From The Book of Contemplation. Born in 1095, the same year that Pope Urban II inaugurated the First Crusade at the Council of Clermont, Usama became one of the primary Muslim historians of the encounters between Christianity and Islam. He fought Frankish infidels as a young man and later in life joined the court of Sultan Saladin, who united Egypt with Syria and brought Jerusalem back under Muslim control. Usama died in 1188 at the age of ninety-three.
The Franks (may God confound them) unanimously agreed to march on Damascus and capture it. So they assembled a large host, and the lord of Edessa and Tell Bashir joined them, as did the lord of Antioch. The lord of Antioch encamped at Shayzar on his way to Damascus. When the lord of Antioch left for Damascus, all the Muslims of Syria assembled to march on Kafartab. They sent one of our comrades called Qunayb ibn Malik to spy on Kafartab for them during the night.
He spotted a large number of animals in the town’s fosse. When the Muslims defeated the Franks and killed them, he wanted to capture those animals, hoping to obtain the plunder all for himself. So he set off at full gallop to the fosse. But a Frankish soldier hurled a stone at him from the citadel and killed him.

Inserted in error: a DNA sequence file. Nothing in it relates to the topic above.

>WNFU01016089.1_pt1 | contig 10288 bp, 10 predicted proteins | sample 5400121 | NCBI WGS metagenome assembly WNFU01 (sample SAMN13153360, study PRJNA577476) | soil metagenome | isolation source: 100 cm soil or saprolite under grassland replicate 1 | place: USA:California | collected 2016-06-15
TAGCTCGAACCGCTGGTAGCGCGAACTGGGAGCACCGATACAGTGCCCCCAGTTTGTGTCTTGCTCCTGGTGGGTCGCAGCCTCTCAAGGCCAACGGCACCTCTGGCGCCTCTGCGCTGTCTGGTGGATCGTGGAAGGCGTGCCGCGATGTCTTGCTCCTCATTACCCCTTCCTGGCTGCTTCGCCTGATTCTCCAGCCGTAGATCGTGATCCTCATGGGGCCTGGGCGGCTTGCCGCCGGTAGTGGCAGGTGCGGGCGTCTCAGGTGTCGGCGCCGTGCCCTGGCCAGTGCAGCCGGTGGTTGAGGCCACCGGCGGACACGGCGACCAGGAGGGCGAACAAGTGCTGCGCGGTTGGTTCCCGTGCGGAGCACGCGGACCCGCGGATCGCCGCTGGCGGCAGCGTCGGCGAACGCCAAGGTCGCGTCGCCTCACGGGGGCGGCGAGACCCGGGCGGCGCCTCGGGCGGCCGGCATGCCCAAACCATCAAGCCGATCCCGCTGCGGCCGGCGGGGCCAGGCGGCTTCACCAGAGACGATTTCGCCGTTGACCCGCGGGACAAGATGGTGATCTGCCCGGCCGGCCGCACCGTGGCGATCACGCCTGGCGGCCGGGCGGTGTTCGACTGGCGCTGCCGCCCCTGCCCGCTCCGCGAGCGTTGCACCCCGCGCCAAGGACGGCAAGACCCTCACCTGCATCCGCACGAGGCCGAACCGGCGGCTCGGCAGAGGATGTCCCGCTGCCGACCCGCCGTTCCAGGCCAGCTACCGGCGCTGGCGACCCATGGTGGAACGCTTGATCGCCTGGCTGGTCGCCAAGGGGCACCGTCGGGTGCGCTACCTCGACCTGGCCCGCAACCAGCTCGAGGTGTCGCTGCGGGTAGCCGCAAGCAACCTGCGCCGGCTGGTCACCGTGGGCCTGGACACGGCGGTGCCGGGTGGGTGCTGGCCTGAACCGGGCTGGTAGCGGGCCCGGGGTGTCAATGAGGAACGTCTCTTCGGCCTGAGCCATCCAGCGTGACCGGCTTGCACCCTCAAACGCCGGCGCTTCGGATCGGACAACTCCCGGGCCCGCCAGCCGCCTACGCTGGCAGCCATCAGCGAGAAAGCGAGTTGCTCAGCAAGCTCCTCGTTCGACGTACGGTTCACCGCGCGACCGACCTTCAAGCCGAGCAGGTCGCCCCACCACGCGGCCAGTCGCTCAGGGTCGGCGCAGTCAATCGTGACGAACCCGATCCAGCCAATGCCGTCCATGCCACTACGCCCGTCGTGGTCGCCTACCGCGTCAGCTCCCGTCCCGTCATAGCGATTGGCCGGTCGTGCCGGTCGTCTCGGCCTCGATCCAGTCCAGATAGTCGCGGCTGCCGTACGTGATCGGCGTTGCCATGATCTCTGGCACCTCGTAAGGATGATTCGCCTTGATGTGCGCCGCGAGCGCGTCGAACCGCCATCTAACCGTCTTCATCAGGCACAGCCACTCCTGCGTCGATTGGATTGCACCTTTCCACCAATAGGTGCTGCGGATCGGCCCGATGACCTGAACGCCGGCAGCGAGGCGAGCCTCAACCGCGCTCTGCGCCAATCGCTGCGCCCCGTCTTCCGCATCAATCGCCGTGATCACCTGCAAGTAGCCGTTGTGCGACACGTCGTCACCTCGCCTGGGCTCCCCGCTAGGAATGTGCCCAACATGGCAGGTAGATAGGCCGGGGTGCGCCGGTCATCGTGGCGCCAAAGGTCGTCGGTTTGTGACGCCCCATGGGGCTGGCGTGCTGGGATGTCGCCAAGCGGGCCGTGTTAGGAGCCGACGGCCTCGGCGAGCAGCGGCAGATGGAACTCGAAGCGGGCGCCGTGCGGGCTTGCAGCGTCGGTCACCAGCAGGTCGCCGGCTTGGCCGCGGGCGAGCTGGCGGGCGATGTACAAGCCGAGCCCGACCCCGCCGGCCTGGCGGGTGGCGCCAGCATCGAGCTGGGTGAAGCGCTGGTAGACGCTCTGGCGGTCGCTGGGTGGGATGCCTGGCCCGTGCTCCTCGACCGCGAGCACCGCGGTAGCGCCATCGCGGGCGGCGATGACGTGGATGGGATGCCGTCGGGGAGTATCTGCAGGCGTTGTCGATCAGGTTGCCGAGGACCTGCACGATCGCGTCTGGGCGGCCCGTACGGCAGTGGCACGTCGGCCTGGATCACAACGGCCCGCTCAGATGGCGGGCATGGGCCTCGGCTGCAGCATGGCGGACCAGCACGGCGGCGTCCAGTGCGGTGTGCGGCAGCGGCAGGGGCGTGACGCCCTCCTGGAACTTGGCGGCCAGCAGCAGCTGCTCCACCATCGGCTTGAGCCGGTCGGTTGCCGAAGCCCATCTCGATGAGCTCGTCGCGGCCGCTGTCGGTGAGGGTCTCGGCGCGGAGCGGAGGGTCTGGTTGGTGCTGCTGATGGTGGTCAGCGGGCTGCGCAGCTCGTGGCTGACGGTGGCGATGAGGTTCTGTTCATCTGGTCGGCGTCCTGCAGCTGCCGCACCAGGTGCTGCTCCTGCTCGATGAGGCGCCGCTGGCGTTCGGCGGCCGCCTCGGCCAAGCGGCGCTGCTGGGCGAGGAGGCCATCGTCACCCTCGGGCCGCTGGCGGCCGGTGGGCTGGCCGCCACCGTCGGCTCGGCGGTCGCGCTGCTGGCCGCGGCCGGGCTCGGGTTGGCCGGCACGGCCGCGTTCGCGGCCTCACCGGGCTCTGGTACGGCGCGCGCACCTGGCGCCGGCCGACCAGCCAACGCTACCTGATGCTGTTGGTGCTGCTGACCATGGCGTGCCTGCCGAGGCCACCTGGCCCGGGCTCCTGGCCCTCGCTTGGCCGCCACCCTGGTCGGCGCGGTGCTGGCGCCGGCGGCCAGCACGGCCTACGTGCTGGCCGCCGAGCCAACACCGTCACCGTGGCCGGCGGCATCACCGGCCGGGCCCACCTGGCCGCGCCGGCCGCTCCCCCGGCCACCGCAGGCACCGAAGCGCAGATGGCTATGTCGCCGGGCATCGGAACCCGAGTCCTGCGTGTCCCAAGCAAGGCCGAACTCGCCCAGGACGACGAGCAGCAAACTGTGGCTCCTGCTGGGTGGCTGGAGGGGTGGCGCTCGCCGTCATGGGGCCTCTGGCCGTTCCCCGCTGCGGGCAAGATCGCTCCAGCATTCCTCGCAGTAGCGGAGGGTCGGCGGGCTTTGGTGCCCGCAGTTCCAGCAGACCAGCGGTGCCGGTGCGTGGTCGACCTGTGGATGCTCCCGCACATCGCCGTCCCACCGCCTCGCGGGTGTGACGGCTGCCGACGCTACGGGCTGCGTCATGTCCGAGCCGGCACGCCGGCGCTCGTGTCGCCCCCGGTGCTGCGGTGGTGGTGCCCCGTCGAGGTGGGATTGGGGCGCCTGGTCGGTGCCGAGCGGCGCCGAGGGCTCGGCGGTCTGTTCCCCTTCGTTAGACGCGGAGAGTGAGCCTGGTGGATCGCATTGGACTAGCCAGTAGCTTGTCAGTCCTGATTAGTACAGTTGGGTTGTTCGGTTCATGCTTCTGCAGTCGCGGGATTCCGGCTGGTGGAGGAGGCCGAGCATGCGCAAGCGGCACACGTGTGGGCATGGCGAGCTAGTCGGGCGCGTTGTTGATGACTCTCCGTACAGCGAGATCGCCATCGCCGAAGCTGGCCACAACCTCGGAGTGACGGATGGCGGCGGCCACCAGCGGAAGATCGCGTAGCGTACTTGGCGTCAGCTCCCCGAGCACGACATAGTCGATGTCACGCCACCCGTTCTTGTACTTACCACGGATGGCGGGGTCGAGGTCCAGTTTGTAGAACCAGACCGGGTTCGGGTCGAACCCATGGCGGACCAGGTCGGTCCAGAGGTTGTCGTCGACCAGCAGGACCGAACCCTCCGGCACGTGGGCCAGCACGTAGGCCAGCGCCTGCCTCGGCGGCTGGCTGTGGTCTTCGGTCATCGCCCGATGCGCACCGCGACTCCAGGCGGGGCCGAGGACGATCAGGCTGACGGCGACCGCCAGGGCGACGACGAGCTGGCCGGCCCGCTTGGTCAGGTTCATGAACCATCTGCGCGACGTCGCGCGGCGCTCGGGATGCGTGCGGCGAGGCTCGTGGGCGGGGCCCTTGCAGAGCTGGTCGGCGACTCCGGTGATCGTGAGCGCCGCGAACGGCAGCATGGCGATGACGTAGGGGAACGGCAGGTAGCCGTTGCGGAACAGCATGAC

He left with us his mother, an old woman, who was a public wailer at our funerals and who now wailed for her own son. When she would keen over her son Qunayb, her breasts would flow with milk, wetting her clothes. But when she stopped her keening, and her broken heart was quiet, her breasts became again like two pieces of skin without a drop of milk in them. Glory be to He who permeates our hearts with tenderness for our children!
One of the marvels that occurred during that battle with the Franks was the following. In the army of Hama, there were two Kurdish brothers, one of them named Badr and the other named ‘Annaz. Now, this ‘Annaz had bad eyesight. And when the Franks were defeated and killed, some of the men cut off their heads and hung them off their saddle straps. So ‘Annaz cut off a head and hung it from his saddle strap.
A group of men from the army of Hama saw him and said to him, “Hey ‘Annaz, what’s with that head you have with you?”
“Glory be to God,” he replied, “for what happened between this man and me—I killed him.”
“Oh man,” they told him, “that’s the head of your brother Badr!”
So he looked at the head, examining it. Sure enough, it was the head of his brother. And so in his shame before the men, he left Hama. We never knew where he set off for, nor did we ever hear any further news of him. But it was the Franks who killed his brother Badr during that battle, may God the Exalted confound them.
© 2008 by Paul M. Cobb. Used with permission of Penguin Group Ltd.